NIGHTINGALE (Heb. זָמִיר (mod.), zamir), a name applied to singing birds of the genus Luscinia, of which three species are found in Israel. The most outstanding for its song is the Luscinia megarhynchos which hatches its eggs in the thickets of the Jordan. It is a small brown bird, common in Western Europe. The Hebrew word is mentioned only once in the Bible in a description of spring in Ereẓ Israel: "The time of the zamir is come, and the voice of the turtledove is heard in our land" (Song 2:12). The parallelism between zamir and turtledove indicates that the reference here is to a bird and, according to the meaning of the Hebrew root, to a singing one. Apparently the nightingale is not specifically meant but rather all singing birds that in spring and during the breeding season fill the air with their melodious song. Some, however, maintain that zamir is derived from the root signifying "fruit-picking," since in the *Gezer Calendar there occurs the expression yarḥo zamor denoting the fruit-picking months in summer. But as the Song of Songs speaks of spring, this interpretation is improbable.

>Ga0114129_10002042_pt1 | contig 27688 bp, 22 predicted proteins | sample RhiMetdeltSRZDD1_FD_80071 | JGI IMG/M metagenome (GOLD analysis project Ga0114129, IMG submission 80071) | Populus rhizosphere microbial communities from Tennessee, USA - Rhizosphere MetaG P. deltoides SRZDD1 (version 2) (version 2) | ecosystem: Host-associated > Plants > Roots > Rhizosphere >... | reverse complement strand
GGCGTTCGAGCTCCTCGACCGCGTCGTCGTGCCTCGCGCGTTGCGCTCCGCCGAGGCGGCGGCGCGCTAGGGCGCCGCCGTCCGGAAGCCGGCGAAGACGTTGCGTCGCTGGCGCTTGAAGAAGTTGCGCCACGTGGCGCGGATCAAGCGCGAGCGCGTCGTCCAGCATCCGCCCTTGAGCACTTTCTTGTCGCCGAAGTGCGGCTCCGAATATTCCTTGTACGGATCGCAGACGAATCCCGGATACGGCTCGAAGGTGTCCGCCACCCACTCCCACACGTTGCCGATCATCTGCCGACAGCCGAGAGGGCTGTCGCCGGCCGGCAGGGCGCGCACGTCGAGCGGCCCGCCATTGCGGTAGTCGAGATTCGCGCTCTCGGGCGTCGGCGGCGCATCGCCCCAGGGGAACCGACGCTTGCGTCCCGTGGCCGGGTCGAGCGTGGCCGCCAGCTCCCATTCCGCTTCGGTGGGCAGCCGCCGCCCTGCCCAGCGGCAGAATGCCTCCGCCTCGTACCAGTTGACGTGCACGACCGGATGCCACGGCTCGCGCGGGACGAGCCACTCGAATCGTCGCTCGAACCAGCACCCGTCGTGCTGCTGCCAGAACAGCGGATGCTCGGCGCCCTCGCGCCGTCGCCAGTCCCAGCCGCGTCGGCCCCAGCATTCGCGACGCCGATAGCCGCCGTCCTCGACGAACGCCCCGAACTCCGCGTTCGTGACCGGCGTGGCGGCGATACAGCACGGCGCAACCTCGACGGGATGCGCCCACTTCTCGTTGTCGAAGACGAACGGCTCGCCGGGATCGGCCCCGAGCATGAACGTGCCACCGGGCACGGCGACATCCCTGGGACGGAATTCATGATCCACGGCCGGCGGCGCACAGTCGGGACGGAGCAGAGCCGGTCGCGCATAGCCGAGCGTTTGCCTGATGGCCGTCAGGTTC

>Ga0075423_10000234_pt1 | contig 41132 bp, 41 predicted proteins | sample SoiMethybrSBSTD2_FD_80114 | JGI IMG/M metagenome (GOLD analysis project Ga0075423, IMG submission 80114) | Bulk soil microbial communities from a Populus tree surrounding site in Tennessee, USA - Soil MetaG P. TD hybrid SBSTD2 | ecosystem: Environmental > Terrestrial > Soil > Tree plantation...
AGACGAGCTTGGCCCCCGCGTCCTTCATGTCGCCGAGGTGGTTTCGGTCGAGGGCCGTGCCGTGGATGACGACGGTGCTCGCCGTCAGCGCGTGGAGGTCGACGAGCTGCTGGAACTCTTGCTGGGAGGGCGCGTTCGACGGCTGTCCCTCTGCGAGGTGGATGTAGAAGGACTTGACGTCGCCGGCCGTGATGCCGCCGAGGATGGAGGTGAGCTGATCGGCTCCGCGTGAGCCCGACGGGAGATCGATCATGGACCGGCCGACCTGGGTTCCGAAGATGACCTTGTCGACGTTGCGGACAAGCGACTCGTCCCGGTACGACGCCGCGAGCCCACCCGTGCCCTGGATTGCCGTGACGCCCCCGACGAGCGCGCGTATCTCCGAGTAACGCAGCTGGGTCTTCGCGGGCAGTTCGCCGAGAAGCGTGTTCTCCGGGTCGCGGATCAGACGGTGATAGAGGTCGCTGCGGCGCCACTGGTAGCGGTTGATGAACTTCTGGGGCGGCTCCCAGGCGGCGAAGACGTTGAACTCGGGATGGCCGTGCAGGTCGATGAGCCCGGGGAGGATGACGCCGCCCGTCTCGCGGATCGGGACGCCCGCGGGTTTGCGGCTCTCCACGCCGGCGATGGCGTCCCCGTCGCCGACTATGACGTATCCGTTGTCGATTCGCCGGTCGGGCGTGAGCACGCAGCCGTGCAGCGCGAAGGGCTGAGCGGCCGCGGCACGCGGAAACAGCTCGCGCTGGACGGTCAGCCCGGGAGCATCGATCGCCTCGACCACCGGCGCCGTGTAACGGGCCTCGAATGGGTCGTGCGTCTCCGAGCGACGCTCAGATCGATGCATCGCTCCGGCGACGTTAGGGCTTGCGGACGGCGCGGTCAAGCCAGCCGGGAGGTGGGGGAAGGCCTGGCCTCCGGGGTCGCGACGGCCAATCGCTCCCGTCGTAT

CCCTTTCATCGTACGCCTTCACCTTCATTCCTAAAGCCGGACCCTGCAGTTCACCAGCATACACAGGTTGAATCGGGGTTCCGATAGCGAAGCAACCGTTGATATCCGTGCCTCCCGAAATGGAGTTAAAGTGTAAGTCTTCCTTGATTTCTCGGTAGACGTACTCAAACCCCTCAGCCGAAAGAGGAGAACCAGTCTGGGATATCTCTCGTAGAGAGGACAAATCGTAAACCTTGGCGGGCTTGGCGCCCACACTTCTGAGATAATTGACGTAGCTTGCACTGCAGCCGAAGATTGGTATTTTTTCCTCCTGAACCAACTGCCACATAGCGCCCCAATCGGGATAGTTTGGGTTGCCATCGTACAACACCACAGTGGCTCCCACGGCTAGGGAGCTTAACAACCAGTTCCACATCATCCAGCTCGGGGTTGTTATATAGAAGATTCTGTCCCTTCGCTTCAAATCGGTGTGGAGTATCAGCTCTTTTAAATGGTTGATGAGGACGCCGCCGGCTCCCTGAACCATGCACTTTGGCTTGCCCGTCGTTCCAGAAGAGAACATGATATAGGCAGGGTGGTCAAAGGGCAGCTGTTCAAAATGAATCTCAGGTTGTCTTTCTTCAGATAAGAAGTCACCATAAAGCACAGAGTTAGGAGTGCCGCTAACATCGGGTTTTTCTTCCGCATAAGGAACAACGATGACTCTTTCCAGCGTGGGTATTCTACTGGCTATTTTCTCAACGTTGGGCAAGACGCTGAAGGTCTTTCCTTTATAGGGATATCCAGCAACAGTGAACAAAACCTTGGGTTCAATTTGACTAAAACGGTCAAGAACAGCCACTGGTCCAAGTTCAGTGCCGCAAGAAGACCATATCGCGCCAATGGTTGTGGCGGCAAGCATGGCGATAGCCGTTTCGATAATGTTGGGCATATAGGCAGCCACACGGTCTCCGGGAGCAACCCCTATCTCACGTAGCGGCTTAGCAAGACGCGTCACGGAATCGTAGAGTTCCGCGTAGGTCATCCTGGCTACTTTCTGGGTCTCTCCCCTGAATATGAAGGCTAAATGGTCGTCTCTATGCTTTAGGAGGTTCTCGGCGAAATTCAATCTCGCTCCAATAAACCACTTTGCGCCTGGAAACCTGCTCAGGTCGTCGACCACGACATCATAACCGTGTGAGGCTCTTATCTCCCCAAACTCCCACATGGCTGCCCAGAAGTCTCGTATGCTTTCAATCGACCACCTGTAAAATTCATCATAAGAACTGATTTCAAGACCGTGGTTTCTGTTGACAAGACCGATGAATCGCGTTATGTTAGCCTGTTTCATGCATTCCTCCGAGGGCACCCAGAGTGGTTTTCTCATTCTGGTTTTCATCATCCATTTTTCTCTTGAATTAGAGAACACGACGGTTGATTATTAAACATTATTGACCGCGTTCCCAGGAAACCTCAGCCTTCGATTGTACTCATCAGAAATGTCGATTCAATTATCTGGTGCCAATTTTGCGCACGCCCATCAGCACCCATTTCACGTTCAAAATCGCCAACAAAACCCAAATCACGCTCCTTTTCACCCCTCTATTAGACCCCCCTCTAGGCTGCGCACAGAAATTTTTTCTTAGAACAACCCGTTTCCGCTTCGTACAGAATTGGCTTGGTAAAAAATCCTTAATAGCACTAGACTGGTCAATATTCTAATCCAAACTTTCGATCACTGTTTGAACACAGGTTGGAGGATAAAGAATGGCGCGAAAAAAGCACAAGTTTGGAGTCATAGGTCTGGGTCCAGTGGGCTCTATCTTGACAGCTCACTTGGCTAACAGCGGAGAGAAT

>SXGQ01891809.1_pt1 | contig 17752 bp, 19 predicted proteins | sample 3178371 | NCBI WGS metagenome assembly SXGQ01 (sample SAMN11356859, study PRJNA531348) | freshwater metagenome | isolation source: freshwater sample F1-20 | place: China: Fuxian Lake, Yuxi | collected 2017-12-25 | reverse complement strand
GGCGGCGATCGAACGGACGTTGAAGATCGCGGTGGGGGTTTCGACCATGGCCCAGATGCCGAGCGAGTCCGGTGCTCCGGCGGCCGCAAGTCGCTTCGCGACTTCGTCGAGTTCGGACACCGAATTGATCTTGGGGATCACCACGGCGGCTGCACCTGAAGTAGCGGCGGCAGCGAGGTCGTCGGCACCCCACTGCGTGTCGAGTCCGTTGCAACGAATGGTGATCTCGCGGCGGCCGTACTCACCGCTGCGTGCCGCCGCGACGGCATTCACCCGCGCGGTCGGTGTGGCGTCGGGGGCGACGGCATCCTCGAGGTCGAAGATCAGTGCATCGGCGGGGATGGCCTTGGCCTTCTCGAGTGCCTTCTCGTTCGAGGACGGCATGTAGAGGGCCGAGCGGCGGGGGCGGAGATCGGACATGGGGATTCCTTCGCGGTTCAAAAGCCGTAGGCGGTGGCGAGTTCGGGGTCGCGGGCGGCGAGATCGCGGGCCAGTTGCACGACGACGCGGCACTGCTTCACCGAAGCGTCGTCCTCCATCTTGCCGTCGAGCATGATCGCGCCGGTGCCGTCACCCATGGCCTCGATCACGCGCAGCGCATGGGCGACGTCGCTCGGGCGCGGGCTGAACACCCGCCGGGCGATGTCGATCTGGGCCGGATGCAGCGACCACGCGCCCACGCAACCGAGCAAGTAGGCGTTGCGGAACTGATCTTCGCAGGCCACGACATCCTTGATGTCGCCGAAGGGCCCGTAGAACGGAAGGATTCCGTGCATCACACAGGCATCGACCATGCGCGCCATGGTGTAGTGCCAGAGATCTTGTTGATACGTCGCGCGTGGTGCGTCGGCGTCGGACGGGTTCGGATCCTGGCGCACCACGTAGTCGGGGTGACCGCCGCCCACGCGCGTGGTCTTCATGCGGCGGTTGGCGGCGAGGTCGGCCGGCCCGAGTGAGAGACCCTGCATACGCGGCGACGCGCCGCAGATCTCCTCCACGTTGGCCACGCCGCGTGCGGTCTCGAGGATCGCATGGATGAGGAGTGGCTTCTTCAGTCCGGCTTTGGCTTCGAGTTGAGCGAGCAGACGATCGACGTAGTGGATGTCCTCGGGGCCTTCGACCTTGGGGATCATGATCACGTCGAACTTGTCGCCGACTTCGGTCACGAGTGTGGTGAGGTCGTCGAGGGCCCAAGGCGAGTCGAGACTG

N.H. Tur-Sinai, Ha-Lashon ve-ha-Sefer, 1 (19542), 51; J. Feliks, Animal World of the Bible (1962), 87.
night·in·gale / ˈnītnˌgāl; ˈnīting-/ • n. a small European thrush with drab brownish plumage, noted for the rich melodious song of the male, heard esp. at night in breeding season. • Luscinia megarhynchos, subfamily Turdinae, family Muscicapidae.